Shayne Halfpenny-Ray looks at what the regulator is working on over the summer
As I write this, the sun is shining and the Euro 2020 football championships have begun (be it a year after originally planned), so what better time than now to look at some regulatory activity? Aside from recent headlines about G7, delays to easing restrictions and British sausages, here is a look at some developments.
FCA’s policies to prevent ‘loyalty penalty’
The Financial Conduct Authority (FCA) announced measures to address issues identified in the regulator’s September 2020 market study, which found millions of home and motor insurance customers lose out through repeated renewal with current providers.
Under the new rules, insurers will be required to offer renewing customers a price that is no higher than they would pay as a new customer. The FCA estimates that these measures will save consumers £4.2bn more than 10 years, by removing the loyalty penalty and making the market work better. As this has been a consistent feature of the public trust index, it remains to be seen if this measure will begin to restore trust with those who held this as a core reason for reduced or lack of faith in insurance.
In addition to the new rules on pricing for home and motor insurance, the FCA is also bringing in new rules to:
- Give most consumers easier methods of cancelling the automatic renewal of their policy.
- Require insurance firms to do more to consider how they offer fair value to their customers.
- Require home and motor insurance firms to report data to the FCA so that it can supervise the market more effectively.
The FCA states that it will continue to monitor the market closely to ensure firms are ready to implement the pricing changes on time, and review the effects of the remedies during the course of 2022, ahead of a full evaluation in early 2024.
Consumer duty consultation
Alongside new price-walking powers, the regulator is proposing to introduce a new ‘Consumer Duty’, setting higher expectations for the standard of care firms provide their customers. The Consumer Duty would require firms to:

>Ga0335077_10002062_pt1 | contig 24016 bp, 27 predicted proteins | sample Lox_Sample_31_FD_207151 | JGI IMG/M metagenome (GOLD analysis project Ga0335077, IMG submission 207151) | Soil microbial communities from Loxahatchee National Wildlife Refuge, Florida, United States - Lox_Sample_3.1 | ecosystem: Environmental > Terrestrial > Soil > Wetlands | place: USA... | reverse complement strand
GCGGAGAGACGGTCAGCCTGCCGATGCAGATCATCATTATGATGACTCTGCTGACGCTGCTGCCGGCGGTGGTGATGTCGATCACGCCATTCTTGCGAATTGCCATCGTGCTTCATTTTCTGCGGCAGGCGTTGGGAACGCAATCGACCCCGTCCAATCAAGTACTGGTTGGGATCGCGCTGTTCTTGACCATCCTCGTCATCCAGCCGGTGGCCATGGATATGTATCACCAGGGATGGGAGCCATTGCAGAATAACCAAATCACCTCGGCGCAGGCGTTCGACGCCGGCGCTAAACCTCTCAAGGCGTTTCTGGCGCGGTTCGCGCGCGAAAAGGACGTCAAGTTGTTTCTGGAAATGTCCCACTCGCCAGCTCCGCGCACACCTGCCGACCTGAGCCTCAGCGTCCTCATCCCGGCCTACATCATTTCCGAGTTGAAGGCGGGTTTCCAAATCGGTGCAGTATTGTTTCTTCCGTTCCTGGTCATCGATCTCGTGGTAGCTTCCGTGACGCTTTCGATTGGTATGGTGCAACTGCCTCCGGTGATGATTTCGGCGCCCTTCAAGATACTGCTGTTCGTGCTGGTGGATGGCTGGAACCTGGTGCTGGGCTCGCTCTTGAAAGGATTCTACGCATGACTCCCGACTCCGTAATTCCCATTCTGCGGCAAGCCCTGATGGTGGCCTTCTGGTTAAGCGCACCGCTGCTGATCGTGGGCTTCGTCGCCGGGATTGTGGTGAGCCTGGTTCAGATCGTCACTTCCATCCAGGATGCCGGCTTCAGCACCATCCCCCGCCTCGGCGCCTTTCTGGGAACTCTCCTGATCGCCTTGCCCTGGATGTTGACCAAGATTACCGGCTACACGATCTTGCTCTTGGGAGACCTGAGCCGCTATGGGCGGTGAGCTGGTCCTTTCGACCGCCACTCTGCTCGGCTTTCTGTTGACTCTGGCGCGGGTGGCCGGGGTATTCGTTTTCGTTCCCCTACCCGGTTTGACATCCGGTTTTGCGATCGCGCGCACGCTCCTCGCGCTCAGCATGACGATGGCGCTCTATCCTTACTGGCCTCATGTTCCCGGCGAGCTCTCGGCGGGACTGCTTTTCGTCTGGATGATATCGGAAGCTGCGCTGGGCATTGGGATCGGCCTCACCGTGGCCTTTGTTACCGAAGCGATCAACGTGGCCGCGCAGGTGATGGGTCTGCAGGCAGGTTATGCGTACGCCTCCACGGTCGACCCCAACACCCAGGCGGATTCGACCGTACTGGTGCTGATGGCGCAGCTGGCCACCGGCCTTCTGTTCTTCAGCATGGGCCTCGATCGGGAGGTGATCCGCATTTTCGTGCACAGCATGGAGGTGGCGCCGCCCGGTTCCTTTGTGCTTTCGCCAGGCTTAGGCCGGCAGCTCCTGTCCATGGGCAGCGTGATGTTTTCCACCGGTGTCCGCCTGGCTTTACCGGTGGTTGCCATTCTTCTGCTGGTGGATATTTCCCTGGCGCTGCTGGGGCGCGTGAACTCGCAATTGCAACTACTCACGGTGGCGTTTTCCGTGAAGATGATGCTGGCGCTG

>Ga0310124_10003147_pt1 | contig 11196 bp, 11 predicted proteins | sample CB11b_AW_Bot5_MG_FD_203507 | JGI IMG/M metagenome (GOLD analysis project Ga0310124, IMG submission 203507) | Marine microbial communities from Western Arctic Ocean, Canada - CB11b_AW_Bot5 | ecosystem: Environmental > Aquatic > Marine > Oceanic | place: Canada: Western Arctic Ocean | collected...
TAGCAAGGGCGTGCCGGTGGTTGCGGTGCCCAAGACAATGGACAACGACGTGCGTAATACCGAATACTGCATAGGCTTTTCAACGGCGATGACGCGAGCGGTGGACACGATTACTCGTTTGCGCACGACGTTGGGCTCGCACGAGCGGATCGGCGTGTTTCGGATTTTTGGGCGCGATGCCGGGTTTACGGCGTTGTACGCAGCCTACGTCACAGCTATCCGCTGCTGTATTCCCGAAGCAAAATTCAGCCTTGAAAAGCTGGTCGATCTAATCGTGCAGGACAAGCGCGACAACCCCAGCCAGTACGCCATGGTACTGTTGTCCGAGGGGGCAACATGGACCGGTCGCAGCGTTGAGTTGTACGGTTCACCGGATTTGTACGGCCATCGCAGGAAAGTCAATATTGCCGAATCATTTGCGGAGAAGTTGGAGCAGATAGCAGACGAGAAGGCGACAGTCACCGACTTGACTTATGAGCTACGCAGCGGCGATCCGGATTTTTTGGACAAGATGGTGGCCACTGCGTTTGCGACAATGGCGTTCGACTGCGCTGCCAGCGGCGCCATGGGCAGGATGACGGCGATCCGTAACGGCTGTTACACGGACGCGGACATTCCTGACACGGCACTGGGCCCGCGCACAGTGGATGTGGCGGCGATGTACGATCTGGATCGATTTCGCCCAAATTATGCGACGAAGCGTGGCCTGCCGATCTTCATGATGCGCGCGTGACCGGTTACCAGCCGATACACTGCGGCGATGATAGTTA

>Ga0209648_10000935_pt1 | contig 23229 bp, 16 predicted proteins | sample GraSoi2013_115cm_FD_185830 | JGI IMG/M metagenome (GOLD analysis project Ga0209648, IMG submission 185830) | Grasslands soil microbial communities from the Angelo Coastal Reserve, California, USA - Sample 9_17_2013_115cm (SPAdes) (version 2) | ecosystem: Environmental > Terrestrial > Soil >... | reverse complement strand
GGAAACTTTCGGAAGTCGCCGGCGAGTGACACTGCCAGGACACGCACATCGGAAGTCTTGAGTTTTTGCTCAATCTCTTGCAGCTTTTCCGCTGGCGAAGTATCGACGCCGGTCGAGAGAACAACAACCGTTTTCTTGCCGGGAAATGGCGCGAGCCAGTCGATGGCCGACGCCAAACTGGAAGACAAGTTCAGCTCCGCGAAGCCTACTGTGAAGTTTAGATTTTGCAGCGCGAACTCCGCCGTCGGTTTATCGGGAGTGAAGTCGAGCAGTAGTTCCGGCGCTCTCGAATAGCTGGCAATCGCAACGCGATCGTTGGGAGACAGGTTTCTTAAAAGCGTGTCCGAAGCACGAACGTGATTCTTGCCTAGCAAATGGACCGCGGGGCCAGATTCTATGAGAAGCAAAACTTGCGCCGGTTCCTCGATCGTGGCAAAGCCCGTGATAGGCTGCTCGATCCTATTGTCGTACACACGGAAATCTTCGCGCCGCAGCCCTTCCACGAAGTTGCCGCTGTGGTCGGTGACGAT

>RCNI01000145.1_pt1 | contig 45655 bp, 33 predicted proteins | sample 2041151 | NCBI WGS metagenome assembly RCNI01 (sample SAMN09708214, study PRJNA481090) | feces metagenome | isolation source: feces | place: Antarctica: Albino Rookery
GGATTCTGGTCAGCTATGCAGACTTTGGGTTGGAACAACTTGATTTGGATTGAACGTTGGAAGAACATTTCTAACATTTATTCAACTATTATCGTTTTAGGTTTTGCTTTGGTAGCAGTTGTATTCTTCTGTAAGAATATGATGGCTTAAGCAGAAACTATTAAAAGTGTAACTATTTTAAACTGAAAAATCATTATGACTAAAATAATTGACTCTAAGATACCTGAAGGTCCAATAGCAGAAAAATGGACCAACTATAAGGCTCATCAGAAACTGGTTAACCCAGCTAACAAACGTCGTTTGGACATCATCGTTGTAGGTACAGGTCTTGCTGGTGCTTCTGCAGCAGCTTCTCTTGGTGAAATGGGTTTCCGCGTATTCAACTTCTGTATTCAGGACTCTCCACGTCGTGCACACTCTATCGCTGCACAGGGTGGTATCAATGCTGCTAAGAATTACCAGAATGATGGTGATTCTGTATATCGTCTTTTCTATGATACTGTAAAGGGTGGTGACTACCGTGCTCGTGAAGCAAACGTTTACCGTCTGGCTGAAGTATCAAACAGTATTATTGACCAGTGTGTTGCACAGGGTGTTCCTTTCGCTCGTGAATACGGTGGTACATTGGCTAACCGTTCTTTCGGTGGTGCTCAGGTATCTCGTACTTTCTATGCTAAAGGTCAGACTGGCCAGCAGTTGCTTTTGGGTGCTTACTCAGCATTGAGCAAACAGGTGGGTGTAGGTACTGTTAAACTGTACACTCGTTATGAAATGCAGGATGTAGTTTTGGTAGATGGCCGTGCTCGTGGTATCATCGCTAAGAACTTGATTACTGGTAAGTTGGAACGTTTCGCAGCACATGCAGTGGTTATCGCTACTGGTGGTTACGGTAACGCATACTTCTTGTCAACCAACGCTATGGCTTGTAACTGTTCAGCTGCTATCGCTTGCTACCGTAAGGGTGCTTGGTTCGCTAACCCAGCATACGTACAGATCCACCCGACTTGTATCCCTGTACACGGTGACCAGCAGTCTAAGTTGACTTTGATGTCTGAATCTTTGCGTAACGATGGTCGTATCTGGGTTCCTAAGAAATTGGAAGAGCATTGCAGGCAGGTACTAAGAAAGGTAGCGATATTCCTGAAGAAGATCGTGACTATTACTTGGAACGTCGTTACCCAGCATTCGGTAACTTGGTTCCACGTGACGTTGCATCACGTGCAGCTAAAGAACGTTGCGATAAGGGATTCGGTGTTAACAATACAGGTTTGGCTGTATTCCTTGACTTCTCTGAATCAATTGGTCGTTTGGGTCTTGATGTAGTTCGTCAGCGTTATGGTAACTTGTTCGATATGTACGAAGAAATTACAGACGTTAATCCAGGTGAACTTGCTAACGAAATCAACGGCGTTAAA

- Ask themselves what outcomes consumers should be able to expect from their products and services.
- Act to enable rather than hinder these outcomes.
- Assess the effectiveness of their actions.
As these measures are still being consulted on, members can access these proposals and the response form here: https://bit.ly/3zykJkn. The deadline for responses is 31 July 2021.
FSCS levy changes
The Financial Services Compensation Scheme (FSCS) has published its latest outlook, with the headline being that the eye-watering 48% increase on the levy up to £1.04bn for 2021/2022 in its previous forecasts has been reduced to £833m (as it stands).
This is largely due to the expectations of claims and the fact firm failure has not been as proportionally high as the FSCS originally thought, due to the extension of government support to firms and individuals.
While most of this structure applies to investments, there is a considerable part that applies to the general insurance market and brokers specifically. In a positive turn, the total broker contribution has been reduced from £146.8m to £73.8m.
However, it remains to be seen if further charges will come out later in the year, as we look ahead to the 2022/2023 period. As always, the CII will engage with the above issues and keep you updated on
Shayne Halfpenny-Ray is public affairs manager of the CII